please explain me how i'm solving it and how i should present the solution :
thanks!
In a), I think you could solve it by looking at the function
$\displaystyle F(k)=\prod_{n=1}^k\left(1+\frac{1}{n}\right)^{1/k} = e^{f(k)}$
where
$\displaystyle f(k)=\ln\left(\prod_{n=1}^k\left(1+\frac{1}{n}\rig ht)^{1/k}\right) = \sum_{n=1}^k\frac{\ln\left(1+\cfrac{1}{n}\right)}{ k}$
and by realizing that a k that gives a minimal or a maximal value for f, will also give a minimal or a maximal value, respectively, for F.
Also note that
$\displaystyle \ln\left(1+\cfrac{1}{n}\right) \leq\ \frac{1}{n}$
I'm going to assume that I am interpreting these questions correctly.
Problem: Let $\displaystyle \mathcal{I}=\left\{x: x=\left[\left(1+\frac{1}{1}\right)\cdots\left(1+\frac{1}{k }\right)\right]^{\frac{1}{k}}\quad k\in\mathbb{N}\right\}$. Find $\displaystyle \max\text{ }\mathcal{I},\min\text{ }\mathcal{I},\inf\text{ }\mathcal{I},\sup\text{ }\mathcal{I}$
Solution: There is no "minimum" of this set. Those concepts (at least for how I have them defined) act only on members of the set. So $\displaystyle \max\text{ }\mathcal{I}$ existing would imply $\displaystyle \exists \delta\in\mathcal{I}$ such that $\displaystyle \forall x\in\mathcal{I}\quad x\le\delta$. Before we proceed we need a lemma.
Lemma: Let $\displaystyle \sigma_k=\ln\left\{\left[\left(1+\frac{1}{1}\right)\cdots\left(1+\frac{1}{k }\right)\right]^{\frac{1}{k}}\right\}=\frac{1}{k}\sum_{\ell=1}^k \ln\left[1+\frac{1}{\ell}\right]$, then $\displaystyle \sigma_{k+1}<\sigma_{k}\quad\forall k\in\mathbb{N}$
Proof: This is just true by a series of observations. Namely:
$\displaystyle \ln\left[1+\frac{1}{k+1}\right]\le \frac{1}{k}\sum_{\ell=1}^{k}\ln\left[1+\frac{1}{\ell}\right]$. Adding $\displaystyle \sum_{\ell=1}^{k}\ln\left[1+\frac{1}{\ell}\right]$ to both sides gives $\displaystyle \sum_{\ell=1}^{k}\ln\left[1+\frac{1}{\ell}\right]+\ln\left[1+\frac{1}{k+1}\right]=\sum_{\ell=1}^{k+1}\ln\left[1+\frac{1}{\ell}\right]\le\left(1+\frac{1}{k}\right)\sum_{\ell=1}^{k}\ln\ left[1+\frac{1}{\ell}\right]$. Dividing both sides by $\displaystyle k+1$ gives $\displaystyle \frac{1}{k+1}\sum_{\ell=1}^{k+1}\ln\left[1+\frac{1}{\ell}\right]\le\frac{1}{k+1}\left(1+\frac{1}{k}\right)\sum_{\e ll=1}^k\ln\left[1+\frac{1}{\ell}\right]=\frac{1}{k}\sum_{\ell=1}^{k}\ln\left[1+\frac{1}{\ell}\right]$ The conclusion follows. $\displaystyle \blacksquare$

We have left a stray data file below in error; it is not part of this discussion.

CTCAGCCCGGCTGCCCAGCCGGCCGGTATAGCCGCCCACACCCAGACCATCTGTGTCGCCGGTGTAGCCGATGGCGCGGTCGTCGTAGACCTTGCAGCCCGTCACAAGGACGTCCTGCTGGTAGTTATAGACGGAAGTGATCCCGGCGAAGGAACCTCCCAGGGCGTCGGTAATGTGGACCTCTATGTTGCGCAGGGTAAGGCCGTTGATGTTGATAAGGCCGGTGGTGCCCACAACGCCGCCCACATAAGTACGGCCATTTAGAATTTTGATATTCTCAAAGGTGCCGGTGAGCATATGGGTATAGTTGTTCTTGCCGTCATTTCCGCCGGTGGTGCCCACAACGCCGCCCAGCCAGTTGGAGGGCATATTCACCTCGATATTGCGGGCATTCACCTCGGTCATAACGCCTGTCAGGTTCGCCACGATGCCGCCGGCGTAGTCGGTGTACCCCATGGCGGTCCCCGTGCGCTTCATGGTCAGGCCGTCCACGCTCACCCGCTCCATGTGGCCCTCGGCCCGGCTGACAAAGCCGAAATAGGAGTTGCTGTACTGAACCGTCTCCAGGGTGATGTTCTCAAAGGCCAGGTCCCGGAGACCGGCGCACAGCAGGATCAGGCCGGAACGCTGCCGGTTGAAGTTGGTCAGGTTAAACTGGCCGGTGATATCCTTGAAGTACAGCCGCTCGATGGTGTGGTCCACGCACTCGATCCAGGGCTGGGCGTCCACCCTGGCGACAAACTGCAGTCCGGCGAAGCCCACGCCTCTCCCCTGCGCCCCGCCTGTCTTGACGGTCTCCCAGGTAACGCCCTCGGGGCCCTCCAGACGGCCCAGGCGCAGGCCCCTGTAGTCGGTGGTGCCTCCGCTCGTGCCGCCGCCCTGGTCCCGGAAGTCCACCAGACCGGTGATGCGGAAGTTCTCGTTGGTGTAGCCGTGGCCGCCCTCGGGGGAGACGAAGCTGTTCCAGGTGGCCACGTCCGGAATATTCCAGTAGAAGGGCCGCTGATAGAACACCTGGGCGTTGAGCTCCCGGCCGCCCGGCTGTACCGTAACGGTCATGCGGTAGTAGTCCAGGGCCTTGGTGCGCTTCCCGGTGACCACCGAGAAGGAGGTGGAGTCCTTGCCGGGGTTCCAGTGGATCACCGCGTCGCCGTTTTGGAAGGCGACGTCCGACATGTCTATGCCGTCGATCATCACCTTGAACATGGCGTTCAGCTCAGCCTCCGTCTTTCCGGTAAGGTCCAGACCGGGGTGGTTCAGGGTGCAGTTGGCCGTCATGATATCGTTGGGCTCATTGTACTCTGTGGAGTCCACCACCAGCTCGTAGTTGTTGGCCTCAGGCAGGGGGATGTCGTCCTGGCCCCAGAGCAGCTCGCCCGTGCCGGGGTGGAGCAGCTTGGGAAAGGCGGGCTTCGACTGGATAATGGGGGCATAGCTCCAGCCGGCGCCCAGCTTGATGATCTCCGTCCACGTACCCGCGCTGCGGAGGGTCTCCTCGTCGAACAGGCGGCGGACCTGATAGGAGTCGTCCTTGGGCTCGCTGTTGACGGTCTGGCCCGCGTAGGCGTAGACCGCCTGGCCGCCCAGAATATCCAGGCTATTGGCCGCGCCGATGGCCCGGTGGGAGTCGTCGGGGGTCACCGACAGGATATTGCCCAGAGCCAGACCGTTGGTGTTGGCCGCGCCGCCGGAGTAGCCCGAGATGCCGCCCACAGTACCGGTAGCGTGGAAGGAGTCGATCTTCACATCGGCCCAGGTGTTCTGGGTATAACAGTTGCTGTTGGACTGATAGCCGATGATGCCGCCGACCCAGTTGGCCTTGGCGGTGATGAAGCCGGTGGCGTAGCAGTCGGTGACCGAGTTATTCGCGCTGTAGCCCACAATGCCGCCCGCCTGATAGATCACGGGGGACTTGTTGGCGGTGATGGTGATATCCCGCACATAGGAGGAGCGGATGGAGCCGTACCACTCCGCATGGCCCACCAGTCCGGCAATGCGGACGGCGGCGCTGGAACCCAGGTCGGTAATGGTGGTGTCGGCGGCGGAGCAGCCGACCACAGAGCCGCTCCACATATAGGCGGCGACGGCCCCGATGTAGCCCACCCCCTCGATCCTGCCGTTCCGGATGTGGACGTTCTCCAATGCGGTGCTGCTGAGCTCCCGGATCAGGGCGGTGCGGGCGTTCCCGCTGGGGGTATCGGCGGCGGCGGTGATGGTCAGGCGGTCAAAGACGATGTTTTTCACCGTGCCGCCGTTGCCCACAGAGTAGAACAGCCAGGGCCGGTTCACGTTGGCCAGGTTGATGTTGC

Since $\displaystyle \ln(x)$ is an increasing function this implies that $\displaystyle \left[\left(1+\frac{1}{1}\right)\cdots\left(1+\frac{1}{k }\right)\right]^{\frac{1}{k}}$ is a decreasing function.
Thus we can show that $\displaystyle \min\text{ }\mathcal{I}$ does not exist. We do this by contradiction. Suppose $\displaystyle \max\text{ }\mathcal{I}=\delta$. Then $\displaystyle \delta=\left[\left(1+\frac{1}{1}\right)\cdots\left(1+\frac{1}{k }\right)\right]^{\frac{1}{k}}$ for some $\displaystyle k\in\mathbb{N}$. But $\displaystyle \left[\left(1+\frac{1}{1}\right)\cdots\left(1+\frac{1}{k +1}\right)\right]^{\frac{1}{k+1}}\le \delta$ and $\displaystyle \left[\left(1+\frac{1}{1}\right)\cdots\left(1+\frac{1}{k +1}\right)\right]^{\frac{1}{k+1}}\in\mathcal{I}$ contradicting our choice of $\displaystyle \delta$. Therefore $\displaystyle \min\text{ }\mathcal{I}$ does not exist.
From our lemma we can easily deduce that $\displaystyle 2\in\mathcal{I}$ and $\displaystyle \delta\le2\quad\forall \delta\in\mathcal{I}$. Thus, $\displaystyle \max\text{ }\mathcal{I}=2$. Consequently, $\displaystyle \sup\text{ }\mathcal{I}=2$
Lastly we must find $\displaystyle \inf\text{ }\mathcal{I}$. We claim that it is.......I leave the rest for you.
Well, you should have learned to at least calculate some of those numbers!
In the first problem, you have numbers of the form $\displaystyle \left[\left(1+\frac{1}{1}\right)\cdots\left(1+\frac{1}{k }\right)\right]^{\frac{1}{k}}$.
When k= 1, that is $\displaystyle (1+ 1)^{1/1}= 2$.
When k= 2, that is $\displaystyle [(1+1/1)(1+1/2)]^{1/2}= [(2)(3/2)]^{1/2}= 3^{1/2}$.
When k= 3, that is $\displaystyle [(1+1/1)((1+ 1/2)(1+ 1/3)]^{1/3}= [(3)(4/3)]^{1/3}= 4^{1/3}$.
That is, $\displaystyle (1+ 1/1)(1+ 1/2)(1+1/3)\cdot\cdot\cdot(1+ 1/(k-1))(1+1/k)$$\displaystyle = (2)(3/2)(4/3)\cdot\cdot\cdot k/(k-1))((k+1)/k= k+1$ so your sequence reduces to $\displaystyle (k+1)^{1/k}$. It should be easy to see that that is a decreasing sequence.